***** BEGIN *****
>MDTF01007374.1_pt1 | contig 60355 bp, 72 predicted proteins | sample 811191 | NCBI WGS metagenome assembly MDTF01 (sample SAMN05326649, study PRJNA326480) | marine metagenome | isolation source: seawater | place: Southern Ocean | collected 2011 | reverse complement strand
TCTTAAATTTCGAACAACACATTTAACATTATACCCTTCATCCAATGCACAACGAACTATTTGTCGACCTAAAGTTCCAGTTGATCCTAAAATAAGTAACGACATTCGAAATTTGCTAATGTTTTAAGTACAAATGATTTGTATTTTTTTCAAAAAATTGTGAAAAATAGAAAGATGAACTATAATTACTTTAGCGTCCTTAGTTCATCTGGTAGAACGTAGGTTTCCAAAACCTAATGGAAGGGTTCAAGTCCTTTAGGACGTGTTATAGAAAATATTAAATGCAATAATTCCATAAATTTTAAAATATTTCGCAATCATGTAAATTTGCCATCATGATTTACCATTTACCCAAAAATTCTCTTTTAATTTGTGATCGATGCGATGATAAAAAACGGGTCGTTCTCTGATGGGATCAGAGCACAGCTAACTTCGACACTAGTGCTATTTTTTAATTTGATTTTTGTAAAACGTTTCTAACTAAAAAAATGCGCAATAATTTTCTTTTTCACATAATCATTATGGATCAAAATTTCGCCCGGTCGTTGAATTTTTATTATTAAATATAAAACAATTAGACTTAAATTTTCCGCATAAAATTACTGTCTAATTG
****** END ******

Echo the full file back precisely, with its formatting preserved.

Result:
>MDTF01007374.1_pt1 | contig 60355 bp, 72 predicted proteins | sample 811191 | NCBI WGS metagenome assembly MDTF01 (sample SAMN05326649, study PRJNA326480) | marine metagenome | isolation source: seawater | place: Southern Ocean | collected 2011 | reverse complement strand
TCTTAAATTTCGAACAACACATTTAACATTATACCCTTCATCCAATGCACAACGAACTATTTGTCGACCTAAAGTTCCAGTTGATCCTAAAATAAGTAACGACATTCGAAATTTGCTAATGTTTTAAGTACAAATGATTTGTATTTTTTTCAAAAAATTGTGAAAAATAGAAAGATGAACTATAATTACTTTAGCGTCCTTAGTTCATCTGGTAGAACGTAGGTTTCCAAAACCTAATGGAAGGGTTCAAGTCCTTTAGGACGTGTTATAGAAAATATTAAATGCAATAATTCCATAAATTTTAAAATATTTCGCAATCATGTAAATTTGCCATCATGATTTACCATTTACCCAAAAATTCTCTTTTAATTTGTGATCGATGCGATGATAAAAAACGGGTCGTTCTCTGATGGGATCAGAGCACAGCTAACTTCGACACTAGTGCTATTTTTTAATTTGATTTTTGTAAAACGTTTCTAACTAAAAAAATGCGCAATAATTTTCTTTTTCACATAATCATTATGGATCAAAATTTCGCCCGGTCGTTGAATTTTTATTATTAAATATAAAACAATTAGACTTAAATTTTCCGCATAAAATTACTGTCTAATTG